iNOS is required for inhibition of the NLRP3 inflammasome by IFN-β. Macrophages from WT mice (AD), IFNAR1-deficient mice (A–C), or iNOS-deficient mice (C, D) were left unprimed or primed with Pam3CSK4 (Pam) in the presence or absence of rIFN-β and/or L-NMMA for 12 h. The cells were stimulated or not with nigericin (Nig) for 30 min. (A and D) Culture supernatants and cell lysates were collected and subjected to Western blotting with Abs specific to the indicated proteins. The numbers represent the relative intensities of the caspase-1 p10 fragment after normalization to control values (%). (B) The level of IL-1β in the culture supernatants was determined by ELISA. (C) The concentration of nitrite in the culture supernatants was measured using a Griess reagent kit. Experiments were repeated at least three times with consistent results. Data represent means and standard deviations of triplicate assays.

FIGURE 1.

iNOS is required for inhibition of the NLRP3 inflammasome by IFN-β. Macrophages from WT mice (AD), IFNAR1-deficient mice (A–C), or iNOS-deficient mice (C, D) were left unprimed or primed with Pam3CSK4 (Pam) in the presence or absence of rIFN-β and/or L-NMMA for 12 h. The cells were stimulated or not with nigericin (Nig) for 30 min. (A and D) Culture supernatants and cell lysates were collected and subjected to Western blotting with Abs specific to the indicated proteins. The numbers represent the relative intensities of the caspase-1 p10 fragment after normalization to control values (%). (B) The level of IL-1β in the culture supernatants was determined by ELISA. (C) The concentration of nitrite in the culture supernatants was measured using a Griess reagent kit. Experiments were repeated at least three times with consistent results. Data represent means and standard deviations of triplicate assays.

Close modal

To further confirm the inhibitory effect of NO on the activation of NLRP3 inflammasome, macrophages primed with Pam3CSK4 were incubated in the presence of SNAP, an NO donor, before stimulation with inflammasome activators. Substantial levels of NO were generated in the cultures when various concentrations (125–500 μM) of SNAP were added (Fig. 2A). Under this experimental condition, caspase-1 activation and the secretion of mature forms of IL-1β and IL-18 induced by nigericin or ATP were significantly decreased by SNAP in a dose-dependent manner (Fig. 2B–E). This result substantiated the NO-dependent inhibition of the NLRP3 inflammasome. In contrast, SNAP treatment partially diminished these cellular responses induced by poly(dA:dT) or flagellin, agonists for AIM2 and NLRC4, respectively (Fig. 2B–E). Judging from these results, it appeared that the NLRP3 inflammasome is more susceptible to NO than are the AIM2 and NLRC4 inflammasomes and that the inhibitory effect of NO on the NLRP3 inflammasome is not simply due to direct inhibition of caspase-1 enzymatic activity by NO, as proposed in a previous report (10).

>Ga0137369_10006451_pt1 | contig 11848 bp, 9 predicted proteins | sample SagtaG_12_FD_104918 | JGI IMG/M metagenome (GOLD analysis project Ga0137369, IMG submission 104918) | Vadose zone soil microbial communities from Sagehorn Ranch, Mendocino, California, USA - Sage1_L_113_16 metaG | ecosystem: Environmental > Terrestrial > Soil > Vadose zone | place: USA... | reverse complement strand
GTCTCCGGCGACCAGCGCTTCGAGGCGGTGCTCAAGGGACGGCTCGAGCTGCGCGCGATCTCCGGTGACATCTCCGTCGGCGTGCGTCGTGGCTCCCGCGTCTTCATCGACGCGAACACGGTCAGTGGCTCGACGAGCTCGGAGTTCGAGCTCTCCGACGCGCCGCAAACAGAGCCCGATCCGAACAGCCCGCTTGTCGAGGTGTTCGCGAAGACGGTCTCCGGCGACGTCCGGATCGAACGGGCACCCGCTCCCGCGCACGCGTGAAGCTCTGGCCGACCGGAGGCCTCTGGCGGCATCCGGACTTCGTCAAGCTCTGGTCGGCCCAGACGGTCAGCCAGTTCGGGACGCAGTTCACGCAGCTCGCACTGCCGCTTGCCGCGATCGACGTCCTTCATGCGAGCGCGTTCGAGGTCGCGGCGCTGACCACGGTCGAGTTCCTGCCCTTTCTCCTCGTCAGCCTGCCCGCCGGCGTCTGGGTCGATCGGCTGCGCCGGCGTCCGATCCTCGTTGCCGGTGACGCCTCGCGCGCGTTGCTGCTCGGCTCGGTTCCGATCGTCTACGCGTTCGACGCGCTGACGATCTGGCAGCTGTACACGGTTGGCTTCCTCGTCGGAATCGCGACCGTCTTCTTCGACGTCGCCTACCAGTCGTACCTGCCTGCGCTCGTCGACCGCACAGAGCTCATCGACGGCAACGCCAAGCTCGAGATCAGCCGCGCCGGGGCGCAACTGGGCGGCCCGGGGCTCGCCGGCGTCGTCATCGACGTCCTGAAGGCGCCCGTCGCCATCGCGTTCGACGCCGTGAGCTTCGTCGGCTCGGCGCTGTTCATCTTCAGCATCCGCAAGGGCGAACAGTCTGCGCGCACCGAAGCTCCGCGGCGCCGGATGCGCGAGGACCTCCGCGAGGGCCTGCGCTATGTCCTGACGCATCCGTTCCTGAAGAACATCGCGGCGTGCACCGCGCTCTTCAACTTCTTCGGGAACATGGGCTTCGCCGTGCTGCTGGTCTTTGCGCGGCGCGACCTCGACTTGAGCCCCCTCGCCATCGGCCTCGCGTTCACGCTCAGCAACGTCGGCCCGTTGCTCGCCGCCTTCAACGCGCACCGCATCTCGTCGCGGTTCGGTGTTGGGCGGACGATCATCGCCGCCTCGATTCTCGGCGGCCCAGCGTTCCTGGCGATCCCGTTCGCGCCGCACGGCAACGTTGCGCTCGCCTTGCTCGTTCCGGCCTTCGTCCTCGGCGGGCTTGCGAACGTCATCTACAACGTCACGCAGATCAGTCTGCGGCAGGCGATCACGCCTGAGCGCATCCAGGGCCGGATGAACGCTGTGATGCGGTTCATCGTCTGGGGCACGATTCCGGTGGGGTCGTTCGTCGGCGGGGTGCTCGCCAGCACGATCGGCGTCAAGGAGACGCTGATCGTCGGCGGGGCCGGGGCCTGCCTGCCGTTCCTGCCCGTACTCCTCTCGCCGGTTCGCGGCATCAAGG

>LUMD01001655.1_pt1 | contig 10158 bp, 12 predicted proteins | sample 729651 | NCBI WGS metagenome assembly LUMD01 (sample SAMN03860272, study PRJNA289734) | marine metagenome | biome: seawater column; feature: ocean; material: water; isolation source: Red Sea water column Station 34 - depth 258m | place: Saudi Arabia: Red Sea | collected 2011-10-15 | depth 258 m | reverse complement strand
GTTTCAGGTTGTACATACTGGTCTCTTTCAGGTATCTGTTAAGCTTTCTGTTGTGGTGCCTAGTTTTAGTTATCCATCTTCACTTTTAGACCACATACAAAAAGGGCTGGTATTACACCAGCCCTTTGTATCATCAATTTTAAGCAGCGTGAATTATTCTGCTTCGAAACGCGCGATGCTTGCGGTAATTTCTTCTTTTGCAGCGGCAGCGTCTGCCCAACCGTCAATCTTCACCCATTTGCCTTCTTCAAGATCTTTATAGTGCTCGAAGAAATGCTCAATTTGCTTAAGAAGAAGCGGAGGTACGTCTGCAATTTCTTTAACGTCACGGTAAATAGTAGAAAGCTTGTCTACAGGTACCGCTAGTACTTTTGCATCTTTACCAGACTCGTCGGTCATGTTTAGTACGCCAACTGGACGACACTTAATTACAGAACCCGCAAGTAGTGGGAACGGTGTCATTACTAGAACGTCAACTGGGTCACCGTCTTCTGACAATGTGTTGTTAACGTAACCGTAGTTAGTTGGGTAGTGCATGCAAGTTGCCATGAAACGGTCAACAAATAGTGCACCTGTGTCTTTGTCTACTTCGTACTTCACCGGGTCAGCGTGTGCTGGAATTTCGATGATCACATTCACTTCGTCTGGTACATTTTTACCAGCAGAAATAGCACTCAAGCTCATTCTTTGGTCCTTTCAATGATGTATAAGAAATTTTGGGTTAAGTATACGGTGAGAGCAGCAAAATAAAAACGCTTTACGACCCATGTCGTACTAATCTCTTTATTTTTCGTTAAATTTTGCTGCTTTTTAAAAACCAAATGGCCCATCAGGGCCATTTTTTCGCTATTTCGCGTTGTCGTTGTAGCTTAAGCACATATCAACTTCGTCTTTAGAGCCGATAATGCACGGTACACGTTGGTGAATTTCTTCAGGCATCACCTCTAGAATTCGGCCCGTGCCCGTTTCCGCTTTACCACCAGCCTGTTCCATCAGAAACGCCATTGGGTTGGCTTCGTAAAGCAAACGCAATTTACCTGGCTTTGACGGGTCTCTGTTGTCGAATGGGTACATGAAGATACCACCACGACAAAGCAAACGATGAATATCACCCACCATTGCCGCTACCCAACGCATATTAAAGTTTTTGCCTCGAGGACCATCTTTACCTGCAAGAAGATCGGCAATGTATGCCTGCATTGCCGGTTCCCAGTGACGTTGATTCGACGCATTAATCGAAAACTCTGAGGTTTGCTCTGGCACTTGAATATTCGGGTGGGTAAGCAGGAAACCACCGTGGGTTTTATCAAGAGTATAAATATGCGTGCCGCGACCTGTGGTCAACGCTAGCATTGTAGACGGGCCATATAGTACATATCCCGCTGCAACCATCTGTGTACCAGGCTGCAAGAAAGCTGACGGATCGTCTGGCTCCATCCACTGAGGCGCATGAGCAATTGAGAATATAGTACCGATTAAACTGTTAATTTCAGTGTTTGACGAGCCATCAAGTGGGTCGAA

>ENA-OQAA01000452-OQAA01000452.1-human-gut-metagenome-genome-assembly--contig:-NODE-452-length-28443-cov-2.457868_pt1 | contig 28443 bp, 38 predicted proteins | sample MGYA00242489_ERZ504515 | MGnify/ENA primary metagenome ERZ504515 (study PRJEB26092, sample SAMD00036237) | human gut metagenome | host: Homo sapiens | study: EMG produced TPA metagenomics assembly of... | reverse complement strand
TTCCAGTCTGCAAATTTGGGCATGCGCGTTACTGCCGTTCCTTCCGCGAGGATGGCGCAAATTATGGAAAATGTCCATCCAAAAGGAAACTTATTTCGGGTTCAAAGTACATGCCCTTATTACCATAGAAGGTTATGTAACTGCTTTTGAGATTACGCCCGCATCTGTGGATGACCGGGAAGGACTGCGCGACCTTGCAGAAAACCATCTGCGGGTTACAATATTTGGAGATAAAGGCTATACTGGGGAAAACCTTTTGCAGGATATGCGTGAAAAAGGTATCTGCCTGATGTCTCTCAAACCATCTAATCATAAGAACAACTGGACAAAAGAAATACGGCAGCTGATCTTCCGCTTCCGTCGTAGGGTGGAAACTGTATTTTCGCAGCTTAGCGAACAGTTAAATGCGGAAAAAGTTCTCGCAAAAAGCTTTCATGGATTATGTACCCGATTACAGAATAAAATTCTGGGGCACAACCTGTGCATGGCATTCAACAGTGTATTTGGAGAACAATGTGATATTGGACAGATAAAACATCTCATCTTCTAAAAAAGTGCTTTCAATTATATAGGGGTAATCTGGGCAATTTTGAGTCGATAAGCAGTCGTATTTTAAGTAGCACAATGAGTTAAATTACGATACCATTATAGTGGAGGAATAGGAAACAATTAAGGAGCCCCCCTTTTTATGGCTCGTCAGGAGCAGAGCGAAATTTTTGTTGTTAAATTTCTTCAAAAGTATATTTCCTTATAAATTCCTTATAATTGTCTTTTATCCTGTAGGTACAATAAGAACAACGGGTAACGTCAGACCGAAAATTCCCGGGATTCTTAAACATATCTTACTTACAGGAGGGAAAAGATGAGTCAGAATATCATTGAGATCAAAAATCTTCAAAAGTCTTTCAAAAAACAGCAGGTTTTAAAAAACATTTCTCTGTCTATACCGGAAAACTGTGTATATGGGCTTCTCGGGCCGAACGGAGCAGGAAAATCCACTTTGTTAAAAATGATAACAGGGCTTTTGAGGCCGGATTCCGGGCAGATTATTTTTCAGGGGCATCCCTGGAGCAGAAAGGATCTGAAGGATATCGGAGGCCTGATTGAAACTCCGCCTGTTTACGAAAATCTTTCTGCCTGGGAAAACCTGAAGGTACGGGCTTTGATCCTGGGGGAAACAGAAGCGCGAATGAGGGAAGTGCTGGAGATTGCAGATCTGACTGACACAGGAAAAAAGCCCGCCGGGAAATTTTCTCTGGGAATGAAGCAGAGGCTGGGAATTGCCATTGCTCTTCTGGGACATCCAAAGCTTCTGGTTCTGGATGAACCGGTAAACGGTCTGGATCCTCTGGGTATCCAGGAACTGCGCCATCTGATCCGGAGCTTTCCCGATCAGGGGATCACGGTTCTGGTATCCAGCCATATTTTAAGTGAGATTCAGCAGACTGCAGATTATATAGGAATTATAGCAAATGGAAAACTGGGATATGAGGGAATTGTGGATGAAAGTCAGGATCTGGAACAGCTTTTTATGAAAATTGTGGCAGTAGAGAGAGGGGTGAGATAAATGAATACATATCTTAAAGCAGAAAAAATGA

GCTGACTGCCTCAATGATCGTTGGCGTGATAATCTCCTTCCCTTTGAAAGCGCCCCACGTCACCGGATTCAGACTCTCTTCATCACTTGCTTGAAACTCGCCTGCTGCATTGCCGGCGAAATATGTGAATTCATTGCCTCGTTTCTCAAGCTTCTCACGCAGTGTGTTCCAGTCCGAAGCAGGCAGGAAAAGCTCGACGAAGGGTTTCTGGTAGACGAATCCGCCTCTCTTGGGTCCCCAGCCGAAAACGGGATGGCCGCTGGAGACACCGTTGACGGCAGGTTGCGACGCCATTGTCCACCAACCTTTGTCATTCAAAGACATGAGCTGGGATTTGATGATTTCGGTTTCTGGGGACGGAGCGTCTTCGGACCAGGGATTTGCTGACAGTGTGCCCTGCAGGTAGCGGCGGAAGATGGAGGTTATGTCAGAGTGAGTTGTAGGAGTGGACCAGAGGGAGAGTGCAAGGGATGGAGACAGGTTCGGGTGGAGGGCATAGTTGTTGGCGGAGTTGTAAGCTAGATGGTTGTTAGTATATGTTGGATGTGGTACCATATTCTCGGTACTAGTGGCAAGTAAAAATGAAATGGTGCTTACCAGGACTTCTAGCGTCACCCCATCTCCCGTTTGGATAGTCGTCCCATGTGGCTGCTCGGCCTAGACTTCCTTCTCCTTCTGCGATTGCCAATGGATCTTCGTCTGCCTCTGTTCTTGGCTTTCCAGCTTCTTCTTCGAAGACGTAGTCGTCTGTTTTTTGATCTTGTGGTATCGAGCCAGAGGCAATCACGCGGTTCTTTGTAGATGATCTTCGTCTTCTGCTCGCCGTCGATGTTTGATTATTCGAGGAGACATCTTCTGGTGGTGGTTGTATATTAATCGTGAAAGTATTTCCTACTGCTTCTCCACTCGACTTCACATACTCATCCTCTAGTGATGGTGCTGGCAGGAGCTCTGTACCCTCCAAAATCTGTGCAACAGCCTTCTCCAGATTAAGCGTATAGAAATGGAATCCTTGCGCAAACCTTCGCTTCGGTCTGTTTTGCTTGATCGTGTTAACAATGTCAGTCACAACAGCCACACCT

FIGURE 2.

The NO donor SNAP inhibits the activation of the NLRP3 inflammasome. WT macrophages were primed with Pam3CSK4 (Pam) for 3 h and further treated or not with the indicated concentrations of SNAP for 1 h. The cells were then stimulated or not with nigericin (Nig) (AC), ATP (D, E), or flagellin (D, E). (B and C) Unprimed cells were stimulated with poly(dA:dT) with or without SNAP pretreatment. (A) The concentration of nitrite in the culture supernatants was measured. (B and D) Culture supernatants and cell lysates were subjected to Western blotting with Abs specific to the indicated proteins. (C and E) The levels of IL-18 or IL-1β in the culture supernatants were determined by ELISA. (E) The percentage of IL-1β secretion was calculated as (IL-1β concentration in test sample)/(the average IL-1β concentration in control samples) × 100. Experiments were repeated at least two times with consistent results. Data represent means and standard deviations of triplicate assays.

FIGURE 2.

The NO donor SNAP inhibits the activation of the NLRP3 inflammasome. WT macrophages were primed with Pam3CSK4 (Pam) for 3 h and further treated or not with the indicated concentrations of SNAP for 1 h. The cells were then stimulated or not with nigericin (Nig) (AC), ATP (D, E), or flagellin (D, E). (B and C) Unprimed cells were stimulated with poly(dA:dT) with or without SNAP pretreatment. (A) The concentration of nitrite in the culture supernatants was measured. (B and D) Culture supernatants and cell lysates were subjected to Western blotting with Abs specific to the indicated proteins. (C and E) The levels of IL-18 or IL-1β in the culture supernatants were determined by ELISA. (E) The percentage of IL-1β secretion was calculated as (IL-1β concentration in test sample)/(the average IL-1β concentration in control samples) × 100. Experiments were repeated at least two times with consistent results. Data represent means and standard deviations of triplicate assays.